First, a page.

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Comment: It doesn't matter which giant holds the power (Score 1) 127

Whether it's the ISPs or the big content providers: The bottom line is that eliminating net neutrality would cement the power structure and disallow smaller competitors to rise. It would essentially undermine the concept of free trade and equal footing for everyone to compete in a free market.

In the end, what would happen without net neutrality is that big content providers would have to pay ISPs. Either in form of protection money ("shame if anything happened to your fast pipe...") or in form of a bribe ("Ensure that this little upstart there gets 64kbit at best").

Comment: Re:Australia Deserves it. (Score 1) 75

What he tried to explain, and allow me to drive it home bluntly so it gets through some thick skulls: A right is pointless if you neither exercise it nor defend it. A right is never self serving. And whether you have it or not is not even being tested until you try to exercise it.

Essentially you can have any right, as long as you don't test it, you don't even know whether you'll really have it or not. Take the 3rd. Yes, the 3rd amendment. You know, the one where you needn't house soldiers. It's a bit silly today, ain't it? I mean, let's be reasonable here, if the country can't house its soldiers anymore... but let's take it as an example since it's one of the amendment nobody really gives a shit about anymore. As much as the Quartering Act (where the Brits forced the colonies to house soldiers whenever they pleased) was one of the reasons for the rebellion, there really is not any use for that particular amendment anymore.

But do you know whether it really applies? Or are there just no soldiers kicking you out of their bed and proclaiming it theirs 'cause the state currently has enough barracks? Sure, it's not the best example considering how easily the state could avoid infringing in this constitutional law, all it takes is build some kind of shelter for its soldiers.

But let's take a step back and look at the second. Do you have it? Or do you have it as long as you're not really a nuisance, much akin to the first where you're allowed to practice your free speech today mostly where you cannot be heard? The funny (or not so funny) thing is that the first WAS tested. And now we have "free speech zones".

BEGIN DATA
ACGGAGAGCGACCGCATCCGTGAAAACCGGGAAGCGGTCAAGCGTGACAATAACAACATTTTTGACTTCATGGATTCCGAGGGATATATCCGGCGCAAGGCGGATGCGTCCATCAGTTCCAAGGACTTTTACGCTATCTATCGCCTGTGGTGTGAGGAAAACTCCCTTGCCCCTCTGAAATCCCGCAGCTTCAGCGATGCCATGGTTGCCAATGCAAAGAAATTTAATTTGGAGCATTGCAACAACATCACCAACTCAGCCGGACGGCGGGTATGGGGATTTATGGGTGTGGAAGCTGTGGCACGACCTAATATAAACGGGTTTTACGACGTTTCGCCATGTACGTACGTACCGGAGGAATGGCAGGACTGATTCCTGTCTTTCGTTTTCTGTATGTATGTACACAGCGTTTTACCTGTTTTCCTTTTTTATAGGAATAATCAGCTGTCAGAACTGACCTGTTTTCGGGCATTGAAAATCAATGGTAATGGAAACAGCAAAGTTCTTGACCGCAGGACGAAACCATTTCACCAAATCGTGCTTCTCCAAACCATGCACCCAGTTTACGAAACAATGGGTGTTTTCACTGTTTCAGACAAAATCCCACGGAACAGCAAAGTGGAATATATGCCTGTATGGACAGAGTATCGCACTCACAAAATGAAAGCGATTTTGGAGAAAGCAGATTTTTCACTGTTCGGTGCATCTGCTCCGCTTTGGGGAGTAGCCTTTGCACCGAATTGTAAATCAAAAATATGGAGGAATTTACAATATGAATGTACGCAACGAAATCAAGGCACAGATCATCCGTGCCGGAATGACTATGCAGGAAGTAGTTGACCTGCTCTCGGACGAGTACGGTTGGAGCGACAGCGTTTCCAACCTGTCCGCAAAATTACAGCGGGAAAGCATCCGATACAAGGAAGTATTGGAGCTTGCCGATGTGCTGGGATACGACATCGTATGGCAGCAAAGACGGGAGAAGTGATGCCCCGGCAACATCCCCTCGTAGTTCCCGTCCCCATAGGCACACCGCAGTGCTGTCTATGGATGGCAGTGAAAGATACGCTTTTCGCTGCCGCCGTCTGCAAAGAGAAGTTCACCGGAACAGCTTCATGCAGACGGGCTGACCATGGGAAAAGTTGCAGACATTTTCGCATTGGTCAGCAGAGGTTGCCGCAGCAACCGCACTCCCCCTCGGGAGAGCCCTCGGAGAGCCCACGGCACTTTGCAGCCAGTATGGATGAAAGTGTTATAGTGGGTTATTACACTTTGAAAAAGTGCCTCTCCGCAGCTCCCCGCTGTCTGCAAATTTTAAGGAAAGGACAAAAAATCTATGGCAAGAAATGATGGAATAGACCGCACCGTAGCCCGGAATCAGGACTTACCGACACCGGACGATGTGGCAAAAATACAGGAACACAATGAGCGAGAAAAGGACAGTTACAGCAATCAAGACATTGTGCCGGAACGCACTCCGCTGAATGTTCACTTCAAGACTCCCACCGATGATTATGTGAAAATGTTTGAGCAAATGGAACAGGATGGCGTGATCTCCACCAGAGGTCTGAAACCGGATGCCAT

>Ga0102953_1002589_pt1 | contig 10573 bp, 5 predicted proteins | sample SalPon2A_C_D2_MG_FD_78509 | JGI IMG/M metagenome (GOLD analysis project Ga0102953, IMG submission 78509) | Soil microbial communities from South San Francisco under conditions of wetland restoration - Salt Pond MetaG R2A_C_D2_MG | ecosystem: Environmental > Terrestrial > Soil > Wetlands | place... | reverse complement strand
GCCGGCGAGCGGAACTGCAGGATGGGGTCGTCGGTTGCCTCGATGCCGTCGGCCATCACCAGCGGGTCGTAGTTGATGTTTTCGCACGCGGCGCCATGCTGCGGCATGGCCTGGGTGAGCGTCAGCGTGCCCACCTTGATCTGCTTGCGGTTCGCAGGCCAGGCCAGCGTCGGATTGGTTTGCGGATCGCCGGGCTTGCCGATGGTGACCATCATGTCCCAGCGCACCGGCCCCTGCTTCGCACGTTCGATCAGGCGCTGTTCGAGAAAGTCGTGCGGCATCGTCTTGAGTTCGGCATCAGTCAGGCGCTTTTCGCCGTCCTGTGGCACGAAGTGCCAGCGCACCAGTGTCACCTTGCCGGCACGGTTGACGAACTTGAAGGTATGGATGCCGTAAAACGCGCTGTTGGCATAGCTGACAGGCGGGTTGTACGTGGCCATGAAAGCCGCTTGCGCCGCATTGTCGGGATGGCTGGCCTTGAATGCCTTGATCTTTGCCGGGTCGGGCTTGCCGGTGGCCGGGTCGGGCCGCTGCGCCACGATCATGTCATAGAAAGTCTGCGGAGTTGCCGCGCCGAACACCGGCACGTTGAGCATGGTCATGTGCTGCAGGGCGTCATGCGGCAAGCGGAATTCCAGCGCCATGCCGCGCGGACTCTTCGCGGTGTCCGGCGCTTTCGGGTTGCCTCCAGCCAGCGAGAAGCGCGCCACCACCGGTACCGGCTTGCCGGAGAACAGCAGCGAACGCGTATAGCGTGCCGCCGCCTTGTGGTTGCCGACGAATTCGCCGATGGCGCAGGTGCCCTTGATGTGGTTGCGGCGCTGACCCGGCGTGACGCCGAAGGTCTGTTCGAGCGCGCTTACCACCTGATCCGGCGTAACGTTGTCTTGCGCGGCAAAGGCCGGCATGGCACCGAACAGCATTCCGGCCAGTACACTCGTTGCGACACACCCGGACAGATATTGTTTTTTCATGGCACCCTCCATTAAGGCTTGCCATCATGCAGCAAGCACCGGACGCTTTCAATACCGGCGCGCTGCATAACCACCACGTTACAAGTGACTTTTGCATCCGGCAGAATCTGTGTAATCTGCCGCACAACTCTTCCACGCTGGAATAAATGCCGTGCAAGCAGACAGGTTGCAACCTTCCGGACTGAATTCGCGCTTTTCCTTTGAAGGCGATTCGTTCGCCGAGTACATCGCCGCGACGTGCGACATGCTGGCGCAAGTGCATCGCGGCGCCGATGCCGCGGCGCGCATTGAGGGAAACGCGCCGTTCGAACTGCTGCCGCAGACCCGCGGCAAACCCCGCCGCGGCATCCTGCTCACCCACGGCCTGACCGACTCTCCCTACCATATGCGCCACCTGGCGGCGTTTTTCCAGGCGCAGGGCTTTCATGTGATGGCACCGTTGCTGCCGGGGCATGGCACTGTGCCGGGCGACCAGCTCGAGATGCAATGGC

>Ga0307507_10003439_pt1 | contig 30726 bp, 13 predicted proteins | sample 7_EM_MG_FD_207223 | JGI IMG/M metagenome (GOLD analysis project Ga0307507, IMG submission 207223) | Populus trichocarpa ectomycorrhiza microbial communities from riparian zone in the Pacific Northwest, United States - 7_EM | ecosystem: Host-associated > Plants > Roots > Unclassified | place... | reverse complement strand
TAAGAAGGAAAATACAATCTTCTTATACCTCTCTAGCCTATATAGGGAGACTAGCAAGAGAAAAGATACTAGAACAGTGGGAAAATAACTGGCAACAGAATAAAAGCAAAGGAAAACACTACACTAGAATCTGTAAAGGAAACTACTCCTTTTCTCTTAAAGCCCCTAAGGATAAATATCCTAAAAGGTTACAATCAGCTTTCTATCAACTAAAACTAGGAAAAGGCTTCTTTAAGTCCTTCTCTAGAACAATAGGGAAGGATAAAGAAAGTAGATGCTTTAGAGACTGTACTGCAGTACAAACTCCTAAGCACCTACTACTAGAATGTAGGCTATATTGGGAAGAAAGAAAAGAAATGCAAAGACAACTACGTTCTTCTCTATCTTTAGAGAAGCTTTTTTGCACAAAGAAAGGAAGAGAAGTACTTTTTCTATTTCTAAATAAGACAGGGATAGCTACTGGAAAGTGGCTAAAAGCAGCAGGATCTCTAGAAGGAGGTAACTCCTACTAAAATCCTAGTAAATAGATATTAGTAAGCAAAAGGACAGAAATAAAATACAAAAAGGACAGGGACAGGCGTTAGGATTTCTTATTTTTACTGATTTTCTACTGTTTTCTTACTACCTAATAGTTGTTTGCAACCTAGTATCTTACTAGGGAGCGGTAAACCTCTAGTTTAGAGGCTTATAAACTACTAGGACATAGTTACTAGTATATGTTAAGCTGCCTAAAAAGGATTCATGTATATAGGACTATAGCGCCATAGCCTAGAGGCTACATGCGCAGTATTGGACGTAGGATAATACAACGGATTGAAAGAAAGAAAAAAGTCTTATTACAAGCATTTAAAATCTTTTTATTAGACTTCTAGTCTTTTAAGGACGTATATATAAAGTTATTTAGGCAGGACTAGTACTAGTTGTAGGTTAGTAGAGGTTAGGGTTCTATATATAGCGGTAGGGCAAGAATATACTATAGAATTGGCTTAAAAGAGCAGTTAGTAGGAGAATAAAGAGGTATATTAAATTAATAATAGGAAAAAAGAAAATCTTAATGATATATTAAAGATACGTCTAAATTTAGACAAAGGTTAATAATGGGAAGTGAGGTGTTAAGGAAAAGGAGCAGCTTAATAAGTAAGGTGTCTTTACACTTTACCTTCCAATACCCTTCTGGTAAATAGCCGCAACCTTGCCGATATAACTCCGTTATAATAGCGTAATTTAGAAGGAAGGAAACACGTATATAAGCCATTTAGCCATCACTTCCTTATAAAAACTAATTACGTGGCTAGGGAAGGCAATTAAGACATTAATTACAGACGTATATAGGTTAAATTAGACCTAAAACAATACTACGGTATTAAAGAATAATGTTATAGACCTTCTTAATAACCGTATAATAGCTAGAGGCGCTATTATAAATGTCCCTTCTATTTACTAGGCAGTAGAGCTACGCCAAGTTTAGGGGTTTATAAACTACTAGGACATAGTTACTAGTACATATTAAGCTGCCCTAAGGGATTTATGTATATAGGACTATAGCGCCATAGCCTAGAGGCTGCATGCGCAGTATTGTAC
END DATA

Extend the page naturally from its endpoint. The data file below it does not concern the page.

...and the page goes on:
I guess should anyone ever test the second, we'll get "free shooting zones".

Comment: Re:So, America *needs* traitors? (Score 1) 190

by Opportunist (#47537185) Attached to: The Department of Homeland Security Needs Its Own Edward Snowden

How's that in any way remotely comparable to 1914? Those are local conflicts, and if any "global player" is involved, then it is hardly anything more than a "let's stomp them" action being performed 'cause they didn't do what their masters liked.

Name ONE SINGLE conflict since WW2 where two equal forces with global impact clashed.

War's so 20th century. Bullying (a powerful entity beating a powerless one back to the stone age) and terrorism (a powerless entity instilling fear in a powerful one) are the types of conflict for this age.

Comment: Re:Desired lethality? (Score 1) 117

by TubeSteak (#47536897) Attached to: The Army Is 3D Printing Warheads

Sometimes the people in the different color uniform are acting like animals, these animals are killed, not murdered.

Enemy combatants are not murdered,

The intentional death of a human being is always murder.
Societies then create moral and legal exemptions to allow murders that the people consider necessary.

Sometimes the people (in uniform) dehumanize the enemy to make it easier to murder them.
It's an extremely ugly road to go down: http://i.imgur.com/riixJyL.jpg
And I'm not exaggerating: http://i.imgur.com/ODMmE5i.jpg

I'm glad we're civilized enough to have stopped making dehumanizing propaganda the official government policy.
I hope you can catch up with the civilized world.

Comment: Re:GPLv4 - the good public license? (Score 1) 117

by TubeSteak (#47536665) Attached to: The Army Is 3D Printing Warheads

But you have no problem basking in the freedom provided by those who use them.

There's a lot implicit in that sentence.
Which freedom is "provided" by our military.
Which freedom specifically are we all basking in?
What freedom has been preserved or provided by invading Iraq or Afghanistan?

Post 9/11 laws have done more to take away our freedoms than anything the military has done to recover or preserve them.

Is freedom from terrorist attacks more important than freedom from warrantless wiretaps, loss of due process (hello terrorist watch list), freedom from enhanced interrogation, National Security Letters, Guantanamo Bay, extraordinary rendition, freedom from assassination (sorry, targeted killing), freedom from secret courts (separate from the loss of due process), and I could keep going.

If you went back 50 years and told someone this is what the USA would become,
they'd laugh and say that you're describing Soviet Russia or East Berlin.

I took a fish head to the movies and I didn't have to pay. -- Fish Heads, Saturday Night Live, 1977.

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